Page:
Data Rentention Directive’s days numbered?
08 April 2014: Today’s ruling in the Court of Justice of the European Union was in essence due to a referral to it by the High Court (2012) and the Austrian Constitutional Court on whether or not the Directive was incompatible with the Charter of Fundamental Rights.
Digital Rights Ireland brought the Irish case, arguing that this legislation permitting the accessing of ‘log data’ is in essence accessing private personal data and should not be retained for up to two years as it is in violation of a fundamental right. In the post-Snowden era the implications of this judgement are still unclear, but it seems likely that any new Data Retention Directive will have to have greater oversight by courts or some other national judicial mechanism which can retain public confidence in the law enforcement authorities as they pursue the aims of such data retention legislation.
In any event DRI will now have to wait and see what the long term domestic implications will be now that the green light has been given to continue with their case here. DRI brought the case in 2006, challenging legislation on the grounds that this information is specific and sensitive enough to constitute a violation of fundamental European rights.
This result was largely expected since Advocate General Cruz Vallion had signalled in his advice last December that the Data Retention Directive as it currently stands goes against the proportionality principle that the collection of data relating to ISP customers location, subscriber number and other non-content related data is sensitive enough to constitute a violation of two fundamental rights of EU citizens – namely respect for private life and to the protection of personal data.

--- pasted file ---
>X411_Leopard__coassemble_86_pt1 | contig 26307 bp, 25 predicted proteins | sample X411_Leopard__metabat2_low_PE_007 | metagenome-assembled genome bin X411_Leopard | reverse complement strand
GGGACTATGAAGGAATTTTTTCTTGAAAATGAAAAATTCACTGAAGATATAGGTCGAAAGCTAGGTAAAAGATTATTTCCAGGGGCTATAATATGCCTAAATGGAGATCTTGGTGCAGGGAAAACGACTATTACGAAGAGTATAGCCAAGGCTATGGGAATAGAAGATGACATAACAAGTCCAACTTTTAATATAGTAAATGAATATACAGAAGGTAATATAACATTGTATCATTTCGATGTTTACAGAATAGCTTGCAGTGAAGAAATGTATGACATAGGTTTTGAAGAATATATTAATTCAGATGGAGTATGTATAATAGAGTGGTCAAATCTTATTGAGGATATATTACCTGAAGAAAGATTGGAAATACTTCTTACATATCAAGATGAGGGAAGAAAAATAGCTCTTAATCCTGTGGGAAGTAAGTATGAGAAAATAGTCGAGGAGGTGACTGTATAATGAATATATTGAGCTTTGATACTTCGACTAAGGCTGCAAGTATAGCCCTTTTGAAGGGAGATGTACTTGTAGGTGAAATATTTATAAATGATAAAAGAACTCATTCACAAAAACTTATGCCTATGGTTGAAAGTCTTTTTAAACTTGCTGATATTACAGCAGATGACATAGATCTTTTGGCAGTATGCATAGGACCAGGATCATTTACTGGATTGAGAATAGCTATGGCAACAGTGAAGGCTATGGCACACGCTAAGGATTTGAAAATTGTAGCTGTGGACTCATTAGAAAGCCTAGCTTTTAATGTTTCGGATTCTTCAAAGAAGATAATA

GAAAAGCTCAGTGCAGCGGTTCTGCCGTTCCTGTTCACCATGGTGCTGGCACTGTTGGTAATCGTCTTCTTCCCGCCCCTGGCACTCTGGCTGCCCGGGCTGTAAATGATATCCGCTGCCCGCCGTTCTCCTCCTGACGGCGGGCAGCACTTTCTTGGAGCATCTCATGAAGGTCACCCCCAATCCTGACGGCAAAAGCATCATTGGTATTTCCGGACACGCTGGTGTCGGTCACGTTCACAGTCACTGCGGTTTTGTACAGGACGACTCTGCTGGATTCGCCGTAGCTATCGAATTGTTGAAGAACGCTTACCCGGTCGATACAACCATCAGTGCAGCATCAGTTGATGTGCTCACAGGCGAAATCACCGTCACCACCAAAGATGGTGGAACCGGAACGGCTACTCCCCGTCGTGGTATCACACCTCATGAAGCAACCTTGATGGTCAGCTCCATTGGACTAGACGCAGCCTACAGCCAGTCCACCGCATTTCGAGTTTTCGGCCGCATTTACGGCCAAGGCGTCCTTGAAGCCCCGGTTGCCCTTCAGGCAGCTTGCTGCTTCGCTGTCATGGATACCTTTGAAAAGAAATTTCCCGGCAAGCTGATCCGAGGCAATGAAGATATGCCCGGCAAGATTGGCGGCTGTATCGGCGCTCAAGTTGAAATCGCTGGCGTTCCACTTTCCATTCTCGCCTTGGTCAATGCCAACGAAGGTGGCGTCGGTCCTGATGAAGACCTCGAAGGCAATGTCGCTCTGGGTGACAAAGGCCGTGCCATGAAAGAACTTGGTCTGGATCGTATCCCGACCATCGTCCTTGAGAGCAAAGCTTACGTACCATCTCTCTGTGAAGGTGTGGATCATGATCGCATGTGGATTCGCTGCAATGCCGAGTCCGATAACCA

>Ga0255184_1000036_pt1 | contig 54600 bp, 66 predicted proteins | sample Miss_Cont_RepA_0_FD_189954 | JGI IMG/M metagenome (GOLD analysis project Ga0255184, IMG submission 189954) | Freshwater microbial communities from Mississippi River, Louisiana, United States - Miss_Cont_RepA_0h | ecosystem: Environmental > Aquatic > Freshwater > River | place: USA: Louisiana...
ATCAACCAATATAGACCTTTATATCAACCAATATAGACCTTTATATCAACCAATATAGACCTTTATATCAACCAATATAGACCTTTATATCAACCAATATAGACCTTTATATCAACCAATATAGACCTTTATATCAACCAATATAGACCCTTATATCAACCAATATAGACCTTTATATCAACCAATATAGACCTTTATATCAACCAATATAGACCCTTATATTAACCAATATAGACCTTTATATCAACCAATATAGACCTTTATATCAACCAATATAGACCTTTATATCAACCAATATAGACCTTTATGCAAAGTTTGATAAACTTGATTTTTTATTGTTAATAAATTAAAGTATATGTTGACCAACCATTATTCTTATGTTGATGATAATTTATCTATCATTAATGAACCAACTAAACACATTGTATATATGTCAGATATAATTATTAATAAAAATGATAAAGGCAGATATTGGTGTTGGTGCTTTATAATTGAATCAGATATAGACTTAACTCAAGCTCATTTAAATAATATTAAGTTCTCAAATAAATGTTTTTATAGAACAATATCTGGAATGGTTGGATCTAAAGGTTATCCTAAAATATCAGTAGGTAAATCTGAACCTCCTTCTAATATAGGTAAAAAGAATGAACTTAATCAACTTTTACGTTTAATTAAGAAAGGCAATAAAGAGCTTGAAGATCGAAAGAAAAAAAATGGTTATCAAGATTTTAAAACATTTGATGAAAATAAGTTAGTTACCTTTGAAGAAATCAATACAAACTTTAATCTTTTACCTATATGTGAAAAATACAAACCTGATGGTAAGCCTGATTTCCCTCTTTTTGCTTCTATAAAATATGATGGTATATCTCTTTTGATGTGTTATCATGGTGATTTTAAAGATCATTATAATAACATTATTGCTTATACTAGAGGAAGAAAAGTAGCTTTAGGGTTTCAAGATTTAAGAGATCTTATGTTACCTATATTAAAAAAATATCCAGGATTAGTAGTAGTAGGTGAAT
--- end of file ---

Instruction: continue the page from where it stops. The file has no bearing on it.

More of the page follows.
In order for this to be proportional the CJEU goes some way in setting out in the full judgement what would be required by law enforcement agencies to trump those rights in carrying out their security and justice functions.
The judgement is a scathing indictment of that fact that these conditions were not set out in the Directive and it is clear that following this landmark judgement any new Directive would have to be more prescriptive in order for it to overcome the deficiencies of the now incompatible Directive. It seems likely that the Directive will still be in force in members states in the guise of national laws, according to how it was transposed in the various nations – each member state will have to assess its liability based on their domestic laws and situation.
In this sense it may be argued that Ireland and Austria will get clarification sooner than the other member states given that they have referred these specific points of law to the CJEU and have cases dealing with the content of the judgement going through their national courts.
Other concerns raised by the judgement relate to: vagueness as to the class of classes of persons covered by the directive (this should be clear and relate to the seriousness of the crimes, etc); objective criterion for the oversight of data access, the purposes for which it is held and by whom it is held and the time period which data can be retained based on the objective being pursued. Absences of safeguards against abuse of retained data were also highlighted by the judgement as well as the silence of the directive on the requirement that data be retained within the EU as required by the Charter:
“Lastly, the Court states that the directive does not require that the data be retained within the EU. Therefore, the directive does not fully ensure the control of compliance with the requirements of protection and security by an independent authority, as is, however, explicitly required by the Charter. Such a control, carried out on the basis of EU law, is an essential component of the protection of individuals with regard to the processing of personal data.”
This judgement is a vindication of the ISPAI policy on data retention going back to when it was first conceived. As stated in an article on this site welcoming the Advice of Advocate General Cruz Villalón, in December, the current Directive needs to have supporting legislation to ensure that the information collected and requested by member state government agencies with respect to various customer location and communication data from ISPs and telcos is properly overseen and safeguarded and not open to abuse or overly-invasive requests from law enforcement or revenue collecting agencies.
We await with interest the progression of the DRI case in the High Court.